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Seen and Heard Concert Review


Aldeburgh Festival (1) Britten, Shostakovitch: The Hallé, Mark Elder (conductor), Timothy Robinson (tenor), Richard Watkin (horn) The Maltings, Snape, 10.06.2006 (AO)


Evidence that establishing an audience for classical music sustains small, independent enterprise. Picture published with permission.

Britten and Shostakovich enjoyed a mutually inspiring personal relationship, which bore fruit in their music. The first concert at Snape in this year’s Aldeburgh Festival paid tribute to both composers with two of their best known works, Britten’s Serenade for Tenor, Horn and Strings, and Shostakovich’s First Symphony. But at Aldeburgh, there’s always a musical challenge. Britten founded the Festival to provide an atmosphere in which the finest musicians could feel stimulated creatively and with another composer, Thomas Adès, as Artistic Director, the dynamism lives on. In a stroke of imaginative programming, the two famous pieces were set beside two rarities, Britten’s fragments In memoriam Dennis Brain, and extracts from Shostakovich’s ballet The Golden Age.

The Golden Age is a ballet about a heroic Soviet football team venturing into the decadent capitalist West, a xenophobic propaganda piece boosting Stalinist ambition. Programming it to kick off the Aldeburgh Festival, on the same day as the start of the World Cup, is a masterstroke of sheer genius! Furthermore, this performance at Aldeburgh is the first of many this summer – it scoops even its birthplace, the Mariinsky Theatre in St Petersburg, where the première of the full ballet production will be presented on June 28th. Gergiev will be bringing that production to the ENO in London in July, and the concert version will be performed at the Proms. Modestly, the Aldeburgh programme book mentions nothing of these, but the Festival has scored, indeed.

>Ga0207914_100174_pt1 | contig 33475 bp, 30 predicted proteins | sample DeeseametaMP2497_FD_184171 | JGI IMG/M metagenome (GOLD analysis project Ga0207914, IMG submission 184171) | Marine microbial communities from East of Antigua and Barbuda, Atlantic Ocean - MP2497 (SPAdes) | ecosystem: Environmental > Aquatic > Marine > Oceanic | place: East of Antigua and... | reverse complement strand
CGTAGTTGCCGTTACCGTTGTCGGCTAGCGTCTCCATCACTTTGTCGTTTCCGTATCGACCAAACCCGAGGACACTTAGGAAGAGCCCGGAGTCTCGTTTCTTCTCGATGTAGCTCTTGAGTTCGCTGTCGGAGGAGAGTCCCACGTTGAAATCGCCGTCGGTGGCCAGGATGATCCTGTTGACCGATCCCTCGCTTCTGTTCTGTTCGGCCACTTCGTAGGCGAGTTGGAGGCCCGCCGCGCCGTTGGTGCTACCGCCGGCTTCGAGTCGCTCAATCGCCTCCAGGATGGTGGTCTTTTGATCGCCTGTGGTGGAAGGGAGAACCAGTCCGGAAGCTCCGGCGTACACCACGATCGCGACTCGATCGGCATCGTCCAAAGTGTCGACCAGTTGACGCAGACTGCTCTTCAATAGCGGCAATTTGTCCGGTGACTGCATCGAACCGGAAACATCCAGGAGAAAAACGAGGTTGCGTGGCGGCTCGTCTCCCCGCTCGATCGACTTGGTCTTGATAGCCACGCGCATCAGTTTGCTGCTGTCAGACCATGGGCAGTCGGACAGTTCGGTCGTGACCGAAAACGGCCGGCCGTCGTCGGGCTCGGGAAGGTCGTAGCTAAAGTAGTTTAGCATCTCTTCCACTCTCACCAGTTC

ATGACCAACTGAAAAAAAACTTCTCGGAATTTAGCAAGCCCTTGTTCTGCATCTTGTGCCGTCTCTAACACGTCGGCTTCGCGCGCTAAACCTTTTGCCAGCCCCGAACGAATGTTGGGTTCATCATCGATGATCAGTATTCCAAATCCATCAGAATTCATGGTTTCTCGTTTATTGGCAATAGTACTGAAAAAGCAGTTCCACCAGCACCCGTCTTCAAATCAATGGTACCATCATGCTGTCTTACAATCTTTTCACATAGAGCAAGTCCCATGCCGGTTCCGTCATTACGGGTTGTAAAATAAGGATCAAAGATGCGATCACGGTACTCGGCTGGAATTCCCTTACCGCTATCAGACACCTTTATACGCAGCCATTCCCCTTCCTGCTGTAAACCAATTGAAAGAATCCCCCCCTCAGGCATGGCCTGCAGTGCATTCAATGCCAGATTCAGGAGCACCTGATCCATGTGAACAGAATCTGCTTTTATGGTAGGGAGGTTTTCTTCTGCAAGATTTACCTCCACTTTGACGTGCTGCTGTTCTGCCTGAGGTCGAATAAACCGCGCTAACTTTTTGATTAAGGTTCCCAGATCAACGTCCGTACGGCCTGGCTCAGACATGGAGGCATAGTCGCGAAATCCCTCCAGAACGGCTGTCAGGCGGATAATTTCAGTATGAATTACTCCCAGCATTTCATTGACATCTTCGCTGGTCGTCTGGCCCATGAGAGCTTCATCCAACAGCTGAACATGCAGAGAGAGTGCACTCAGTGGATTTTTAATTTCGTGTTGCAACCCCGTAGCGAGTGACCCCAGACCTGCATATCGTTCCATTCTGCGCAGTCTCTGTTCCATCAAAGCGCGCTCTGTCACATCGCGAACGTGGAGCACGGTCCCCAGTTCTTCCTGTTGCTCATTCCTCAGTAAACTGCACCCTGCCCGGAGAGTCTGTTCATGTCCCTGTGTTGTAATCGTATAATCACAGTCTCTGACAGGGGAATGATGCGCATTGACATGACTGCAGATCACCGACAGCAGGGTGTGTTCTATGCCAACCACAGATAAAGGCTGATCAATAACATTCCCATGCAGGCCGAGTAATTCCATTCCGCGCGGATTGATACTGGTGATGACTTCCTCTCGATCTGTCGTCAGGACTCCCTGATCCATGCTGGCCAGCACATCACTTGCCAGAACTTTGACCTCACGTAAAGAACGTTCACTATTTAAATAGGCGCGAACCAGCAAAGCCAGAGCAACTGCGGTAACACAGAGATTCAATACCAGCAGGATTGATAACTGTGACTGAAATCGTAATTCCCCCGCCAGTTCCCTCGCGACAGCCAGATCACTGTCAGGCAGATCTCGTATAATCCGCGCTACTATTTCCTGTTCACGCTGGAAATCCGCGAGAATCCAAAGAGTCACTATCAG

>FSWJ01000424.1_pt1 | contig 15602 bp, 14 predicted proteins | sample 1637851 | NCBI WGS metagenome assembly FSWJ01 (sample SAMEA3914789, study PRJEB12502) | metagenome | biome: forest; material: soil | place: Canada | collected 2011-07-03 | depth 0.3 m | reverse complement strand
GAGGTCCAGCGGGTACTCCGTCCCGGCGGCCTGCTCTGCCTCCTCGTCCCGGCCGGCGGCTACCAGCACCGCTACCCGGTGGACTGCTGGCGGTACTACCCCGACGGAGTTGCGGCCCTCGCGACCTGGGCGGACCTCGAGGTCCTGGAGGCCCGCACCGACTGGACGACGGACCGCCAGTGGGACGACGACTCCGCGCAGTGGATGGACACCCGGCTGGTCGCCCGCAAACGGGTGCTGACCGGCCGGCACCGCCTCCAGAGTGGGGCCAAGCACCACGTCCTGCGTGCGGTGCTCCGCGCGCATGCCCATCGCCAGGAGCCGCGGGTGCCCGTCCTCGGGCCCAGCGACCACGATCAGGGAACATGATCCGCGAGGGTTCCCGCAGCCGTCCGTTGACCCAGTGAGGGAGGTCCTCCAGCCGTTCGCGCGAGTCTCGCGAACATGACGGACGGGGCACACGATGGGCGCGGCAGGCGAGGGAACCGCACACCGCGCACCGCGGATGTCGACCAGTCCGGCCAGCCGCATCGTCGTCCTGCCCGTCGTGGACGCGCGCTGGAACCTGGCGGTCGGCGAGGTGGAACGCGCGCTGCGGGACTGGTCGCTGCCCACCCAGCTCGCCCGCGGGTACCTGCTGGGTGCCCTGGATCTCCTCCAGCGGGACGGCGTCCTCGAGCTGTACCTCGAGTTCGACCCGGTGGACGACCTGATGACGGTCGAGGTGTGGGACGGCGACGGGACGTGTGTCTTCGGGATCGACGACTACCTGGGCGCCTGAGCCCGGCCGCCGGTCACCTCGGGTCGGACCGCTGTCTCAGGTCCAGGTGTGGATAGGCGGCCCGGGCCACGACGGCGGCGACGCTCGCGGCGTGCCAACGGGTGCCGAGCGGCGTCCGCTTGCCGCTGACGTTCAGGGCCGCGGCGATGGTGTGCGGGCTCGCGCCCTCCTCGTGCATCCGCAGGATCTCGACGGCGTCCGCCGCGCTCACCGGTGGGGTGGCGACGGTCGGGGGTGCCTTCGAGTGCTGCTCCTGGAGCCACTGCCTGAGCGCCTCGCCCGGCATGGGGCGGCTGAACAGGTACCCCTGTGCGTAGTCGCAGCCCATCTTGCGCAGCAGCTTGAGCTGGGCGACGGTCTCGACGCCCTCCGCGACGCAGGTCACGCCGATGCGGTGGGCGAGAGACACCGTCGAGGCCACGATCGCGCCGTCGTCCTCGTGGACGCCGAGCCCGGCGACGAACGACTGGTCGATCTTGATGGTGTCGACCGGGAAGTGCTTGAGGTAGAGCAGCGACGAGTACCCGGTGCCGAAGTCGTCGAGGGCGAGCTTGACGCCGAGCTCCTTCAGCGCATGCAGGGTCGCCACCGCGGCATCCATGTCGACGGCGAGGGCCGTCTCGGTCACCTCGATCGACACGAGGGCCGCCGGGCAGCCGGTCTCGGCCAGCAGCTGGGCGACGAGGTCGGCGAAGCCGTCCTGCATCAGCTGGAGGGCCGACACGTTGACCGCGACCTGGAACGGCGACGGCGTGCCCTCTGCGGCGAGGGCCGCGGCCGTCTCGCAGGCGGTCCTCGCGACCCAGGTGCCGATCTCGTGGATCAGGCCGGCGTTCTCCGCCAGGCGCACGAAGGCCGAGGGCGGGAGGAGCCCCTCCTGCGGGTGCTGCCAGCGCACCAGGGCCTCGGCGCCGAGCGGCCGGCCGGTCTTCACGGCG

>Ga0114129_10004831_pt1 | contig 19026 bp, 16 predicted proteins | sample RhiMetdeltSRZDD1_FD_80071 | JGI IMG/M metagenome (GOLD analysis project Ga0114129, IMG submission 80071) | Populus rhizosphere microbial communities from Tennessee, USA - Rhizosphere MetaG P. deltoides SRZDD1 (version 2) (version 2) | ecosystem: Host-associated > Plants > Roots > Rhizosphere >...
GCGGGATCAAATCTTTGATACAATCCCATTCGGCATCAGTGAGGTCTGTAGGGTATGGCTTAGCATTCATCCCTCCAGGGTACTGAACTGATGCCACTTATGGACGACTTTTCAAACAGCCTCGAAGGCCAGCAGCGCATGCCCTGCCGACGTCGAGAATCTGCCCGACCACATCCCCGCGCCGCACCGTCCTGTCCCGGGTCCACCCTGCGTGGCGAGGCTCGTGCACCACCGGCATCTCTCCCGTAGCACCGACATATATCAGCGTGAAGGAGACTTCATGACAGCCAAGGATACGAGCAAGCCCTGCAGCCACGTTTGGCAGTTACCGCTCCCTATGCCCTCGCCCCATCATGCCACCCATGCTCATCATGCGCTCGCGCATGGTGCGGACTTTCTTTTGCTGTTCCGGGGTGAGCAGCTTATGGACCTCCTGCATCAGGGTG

Although serving a public political purpose, the piece had personal meaning for Shostakovich as well. The composer was 23 years old at the time, and a fanatical football supporter. Moreover, he had himself just returned from his first visit to the west, to Weimar, the symbol of corrupt capitalist modernism. Shostakovich was fascinated by jazz, modern dance, agitprop cabaret, indeed the whole creative, chaotic buzz of 1920’s Germany – so very different from the repression and regimentation in soviet Russia. In writing this ballet, Shostakovich could indulge his new found musical discoveries, while ostensibly mocking them to please the Stalinist censors. He later transcribed passages for piano which could be enjoyed in relative privacy. That is perhaps why the music still rings true with a sense of enthusiastic commitment. A rapid succession of tableaux unfolds – a waltz, a polka, a tango, jerky, angular rhythms that evoke the spirit of social subversion that the “jazz age” represented, even in the decadent west. Shostakovich employs what were in 1920’s Russia, daring, “modern” instruments, like the xylophone, woodblocks, and something known as a “flexitone”. Music critics at the time hated it, though the audience relished its freedom of expression. To our ears it’s a lively, irreverent romp that makes us remember just how revolutionary “modern” music was then. Orchestras in Shostakovich’s time would have found the material unfamiliar, but the Hallé, well versed in the music of the last 80 years, appreciated it for what it was. At moments, it felt like Lulu, transformed with laughter.